The North East proved to be fantastic hosts of a great international boxing event as England ran out winners over a Swedish national team.
Seven great international bouts were on the bill, including two female bouts, and England won four to take a 4-3 victory.
The show was hosted by Davey Newth and the Tyne, Tees and Wear Amateur Boxing Association (TTW ABA) and to make it even more special, four of the English boxers were from TTW clubs.
The girls got the international bouts underway (after six great undercard bouts) and Newth’s pre-event prediction that England’s two girls were certainly worth a watch proved true.
Ronnlund started well and looked a very quick and smart boxer but Anthony weathered the storm and started to show her class with good shot selection as the bout went on.
What Anthony did particularly well was come in to range, get off her shots, and then go back out of range at the right time; forcing her opponent to then miss.
Whiteside is a two-time ABA champion and also has a European silver medal. She showed her class in this bout, allowing the Swedish boxer to take centre stage and be the aggressor while defending well and picking her off with some fantastic counter punches.
Strandell was a very determined fighter and deserves credit for continuously stalking down Whiteside despite the power in the shots she was landing.
This was a very good contest and a great advert for women’s boxing. Don’t be surprised to see Whiteside at Rio in 2016.
Josh was competing for the first time since his fantastic performance before Christmas had earned him a bronze medal at the World Youth Championships.
The Houghton boxer, competing in his first senior international bout, fought a tricky southpaw in Goyram, who was seven years his senior.
That never stopped Josh though and he continued his fantastic development towards boxing’s elite with a great performance and victory.
He started cagey in the first but by the second he was in full flow and landing shots very fluently. The crowd was electric for the bout and Goyram was never out of the bout. His constant pressure meant Josh had to work hard for his victory and he will have learnt a lot from this.
Cunningham, who boxes out of Wellington, looked nervy at the start and early on he was picked off by a classy Bozan. He did get it together as the bout went on but he hadn’t done enough by the final bell.
It was a very similar story for Cunningham’s stable mate Peter Martin too. His bout with Ben Bodilla was a bit tighter than the previous bout but a nervy start in the end cost Martin as he conceded a majority decision.
The styles of the two fighters appeared to clash as they both got too close for the majority of the fight and failed to land too much that was noteworthy.
When he did box and use his jab, Martin looked classy, but the judges ruled in the favour of the Swede in a tight bout.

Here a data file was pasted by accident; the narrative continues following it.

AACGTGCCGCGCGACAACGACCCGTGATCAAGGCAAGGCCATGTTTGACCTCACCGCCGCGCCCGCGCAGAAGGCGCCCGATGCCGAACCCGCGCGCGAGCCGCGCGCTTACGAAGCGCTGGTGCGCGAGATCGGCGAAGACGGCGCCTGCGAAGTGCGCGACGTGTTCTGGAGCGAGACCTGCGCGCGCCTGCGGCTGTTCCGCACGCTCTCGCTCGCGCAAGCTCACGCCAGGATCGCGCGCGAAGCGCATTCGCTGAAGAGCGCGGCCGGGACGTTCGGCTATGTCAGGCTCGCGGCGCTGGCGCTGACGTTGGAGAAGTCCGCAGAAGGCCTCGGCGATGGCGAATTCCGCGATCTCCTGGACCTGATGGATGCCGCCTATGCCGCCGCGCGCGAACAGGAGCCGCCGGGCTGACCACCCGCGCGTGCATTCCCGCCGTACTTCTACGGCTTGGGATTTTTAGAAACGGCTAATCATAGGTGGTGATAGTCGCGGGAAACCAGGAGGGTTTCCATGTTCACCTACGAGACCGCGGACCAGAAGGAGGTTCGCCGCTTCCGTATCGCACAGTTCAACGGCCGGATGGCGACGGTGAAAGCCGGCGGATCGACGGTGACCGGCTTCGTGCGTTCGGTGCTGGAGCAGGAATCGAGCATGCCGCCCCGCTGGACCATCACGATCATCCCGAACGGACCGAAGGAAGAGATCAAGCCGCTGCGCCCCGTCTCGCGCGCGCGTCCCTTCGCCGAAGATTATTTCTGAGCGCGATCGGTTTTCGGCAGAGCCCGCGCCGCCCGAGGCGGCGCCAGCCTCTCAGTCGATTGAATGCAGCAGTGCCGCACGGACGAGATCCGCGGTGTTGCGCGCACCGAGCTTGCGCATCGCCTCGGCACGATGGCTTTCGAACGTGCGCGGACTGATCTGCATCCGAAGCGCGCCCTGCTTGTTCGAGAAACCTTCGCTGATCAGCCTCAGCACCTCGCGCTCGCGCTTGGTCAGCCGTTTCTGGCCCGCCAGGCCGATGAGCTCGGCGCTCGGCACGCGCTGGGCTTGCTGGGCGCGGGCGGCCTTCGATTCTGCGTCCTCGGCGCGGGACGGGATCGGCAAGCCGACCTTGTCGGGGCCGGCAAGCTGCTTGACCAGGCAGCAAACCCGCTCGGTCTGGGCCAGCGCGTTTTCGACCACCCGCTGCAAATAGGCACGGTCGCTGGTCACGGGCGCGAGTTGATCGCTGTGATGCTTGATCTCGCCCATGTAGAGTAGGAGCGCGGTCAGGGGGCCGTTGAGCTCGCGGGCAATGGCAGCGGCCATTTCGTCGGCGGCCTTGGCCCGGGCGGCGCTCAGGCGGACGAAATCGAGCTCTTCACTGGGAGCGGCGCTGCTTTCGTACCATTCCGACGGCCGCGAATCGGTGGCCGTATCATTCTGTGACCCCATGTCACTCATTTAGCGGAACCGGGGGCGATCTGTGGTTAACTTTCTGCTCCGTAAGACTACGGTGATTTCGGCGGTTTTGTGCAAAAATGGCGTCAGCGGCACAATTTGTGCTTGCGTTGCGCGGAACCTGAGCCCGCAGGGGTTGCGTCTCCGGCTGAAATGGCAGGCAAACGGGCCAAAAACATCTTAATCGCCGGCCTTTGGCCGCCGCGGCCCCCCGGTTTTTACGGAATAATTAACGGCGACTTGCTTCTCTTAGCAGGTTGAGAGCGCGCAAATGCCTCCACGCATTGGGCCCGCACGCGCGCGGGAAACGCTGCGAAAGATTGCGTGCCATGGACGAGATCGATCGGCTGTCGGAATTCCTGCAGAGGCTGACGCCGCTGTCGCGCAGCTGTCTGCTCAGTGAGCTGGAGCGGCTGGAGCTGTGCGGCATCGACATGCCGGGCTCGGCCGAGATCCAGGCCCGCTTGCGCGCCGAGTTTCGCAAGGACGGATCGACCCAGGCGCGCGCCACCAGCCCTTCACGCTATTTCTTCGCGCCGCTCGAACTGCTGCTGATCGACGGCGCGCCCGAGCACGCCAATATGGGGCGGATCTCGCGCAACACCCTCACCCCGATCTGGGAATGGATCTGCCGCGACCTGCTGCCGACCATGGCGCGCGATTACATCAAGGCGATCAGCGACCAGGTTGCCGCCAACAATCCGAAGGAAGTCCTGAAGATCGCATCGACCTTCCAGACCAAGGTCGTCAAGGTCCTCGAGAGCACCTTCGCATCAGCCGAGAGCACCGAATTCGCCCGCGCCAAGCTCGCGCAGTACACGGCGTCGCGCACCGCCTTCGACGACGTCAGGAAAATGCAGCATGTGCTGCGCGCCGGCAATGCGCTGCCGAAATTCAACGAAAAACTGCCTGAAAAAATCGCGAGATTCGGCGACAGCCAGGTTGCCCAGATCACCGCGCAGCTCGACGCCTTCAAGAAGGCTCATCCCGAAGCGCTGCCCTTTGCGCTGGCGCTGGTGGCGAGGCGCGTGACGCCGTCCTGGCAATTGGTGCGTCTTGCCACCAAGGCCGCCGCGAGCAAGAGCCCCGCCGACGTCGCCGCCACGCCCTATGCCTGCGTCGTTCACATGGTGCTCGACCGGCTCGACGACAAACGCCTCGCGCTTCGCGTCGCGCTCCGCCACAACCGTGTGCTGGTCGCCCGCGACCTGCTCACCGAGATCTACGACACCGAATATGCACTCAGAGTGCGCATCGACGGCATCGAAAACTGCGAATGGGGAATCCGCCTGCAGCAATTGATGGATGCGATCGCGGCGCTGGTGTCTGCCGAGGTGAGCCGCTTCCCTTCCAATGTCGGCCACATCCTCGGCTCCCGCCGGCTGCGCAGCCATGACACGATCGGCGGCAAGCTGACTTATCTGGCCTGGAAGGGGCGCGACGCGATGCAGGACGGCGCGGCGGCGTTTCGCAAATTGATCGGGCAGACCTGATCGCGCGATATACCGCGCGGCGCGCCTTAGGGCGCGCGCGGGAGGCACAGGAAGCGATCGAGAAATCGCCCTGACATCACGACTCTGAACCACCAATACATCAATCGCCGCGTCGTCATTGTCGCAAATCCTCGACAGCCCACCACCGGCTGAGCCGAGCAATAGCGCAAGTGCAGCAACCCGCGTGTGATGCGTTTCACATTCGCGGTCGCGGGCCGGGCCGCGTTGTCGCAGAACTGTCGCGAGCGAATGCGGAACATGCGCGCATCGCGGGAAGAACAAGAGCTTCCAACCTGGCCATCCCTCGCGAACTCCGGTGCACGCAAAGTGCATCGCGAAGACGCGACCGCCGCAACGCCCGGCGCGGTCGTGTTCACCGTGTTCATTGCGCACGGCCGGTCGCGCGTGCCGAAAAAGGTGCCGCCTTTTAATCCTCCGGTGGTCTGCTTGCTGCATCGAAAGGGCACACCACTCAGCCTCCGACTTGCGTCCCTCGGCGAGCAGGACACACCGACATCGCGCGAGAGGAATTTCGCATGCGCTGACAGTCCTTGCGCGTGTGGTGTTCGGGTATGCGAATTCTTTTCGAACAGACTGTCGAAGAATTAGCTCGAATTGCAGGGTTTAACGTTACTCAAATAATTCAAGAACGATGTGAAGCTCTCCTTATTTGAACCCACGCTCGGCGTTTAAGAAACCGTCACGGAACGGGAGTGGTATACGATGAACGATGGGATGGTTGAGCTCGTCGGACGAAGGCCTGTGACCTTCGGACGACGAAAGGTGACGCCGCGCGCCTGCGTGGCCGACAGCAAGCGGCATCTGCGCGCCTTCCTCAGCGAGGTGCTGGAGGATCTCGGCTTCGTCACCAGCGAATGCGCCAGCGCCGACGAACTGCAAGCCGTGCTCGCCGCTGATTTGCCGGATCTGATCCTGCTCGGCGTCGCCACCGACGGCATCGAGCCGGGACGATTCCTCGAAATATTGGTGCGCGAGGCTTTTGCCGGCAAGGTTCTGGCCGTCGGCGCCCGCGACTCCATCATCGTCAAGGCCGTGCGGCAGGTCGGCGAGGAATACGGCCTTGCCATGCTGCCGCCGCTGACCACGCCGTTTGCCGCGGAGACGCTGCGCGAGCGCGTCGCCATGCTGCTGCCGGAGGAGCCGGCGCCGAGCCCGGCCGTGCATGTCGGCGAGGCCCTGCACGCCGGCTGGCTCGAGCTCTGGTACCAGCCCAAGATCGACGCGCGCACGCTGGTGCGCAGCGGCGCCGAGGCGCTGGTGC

That meant that the overall score was 3-2 going in to Jordan King’s bout with Hampus Henriksson and King could have been forgiven for feeling a little under pressure. Victory for him would guarantee England’s team victory but defeat would have resulted in the final bout being a decider.
King has had to come through some tough obstacles lately after his Hetton Town gym was sadly closed. He now boxes out of Birtley and the big-man is rarely in a boring fight.
King was involved in a fight of the year at the Hetton Town show at the end of last year with Warren Cassap after the two went toe-to-toe and blasted at each other, and King would again not disappoint.
As usual here King started explosively and showed that he thinks less about his defence and more about making sure he hits his opponent harder than the opponent hits him.
In the first though he was a bit too wild and although he did land some big shots, on the whole, Henriksson enjoyed an opening round in which he picked off King after making him miss.
By the second King had just started to get his timing perfect and was really starting to hammer at the away boxer. The bout was really starting to excite the crowd with King’s explosive style pleasing on the eye, but it sadly would not last for much longer.
Henriksson had come in with strapping over the left knee and when the two clashed towards the end of the second round it would prove to be the end. It was hard to see whether the Swede went down as a result of a King shot or whether he’d just tripped as the two both came in at the same time.
King also went down in the clash but was straight back up. Henriksson though, could not get up as the injury to the knee had been flared up and the referee was forced to stop the contest meaning King got the win via a stoppage.
It’s not the most ideal way to win but nevertheless it was an international win and the punishment King was giving was forcing his opponent to run and cover up and it is likely King would have won anyway.
Still, Barclay would have hoped to have given a better performance against the extremely tall and rangy Richards. A majority decision went in the Swede’s favour.
Before the international bouts the TTW put on six very good undercard bouts, all featuring TTW boxers. All six bouts were very good and showcased once again that the North East is a hotbed for boxing.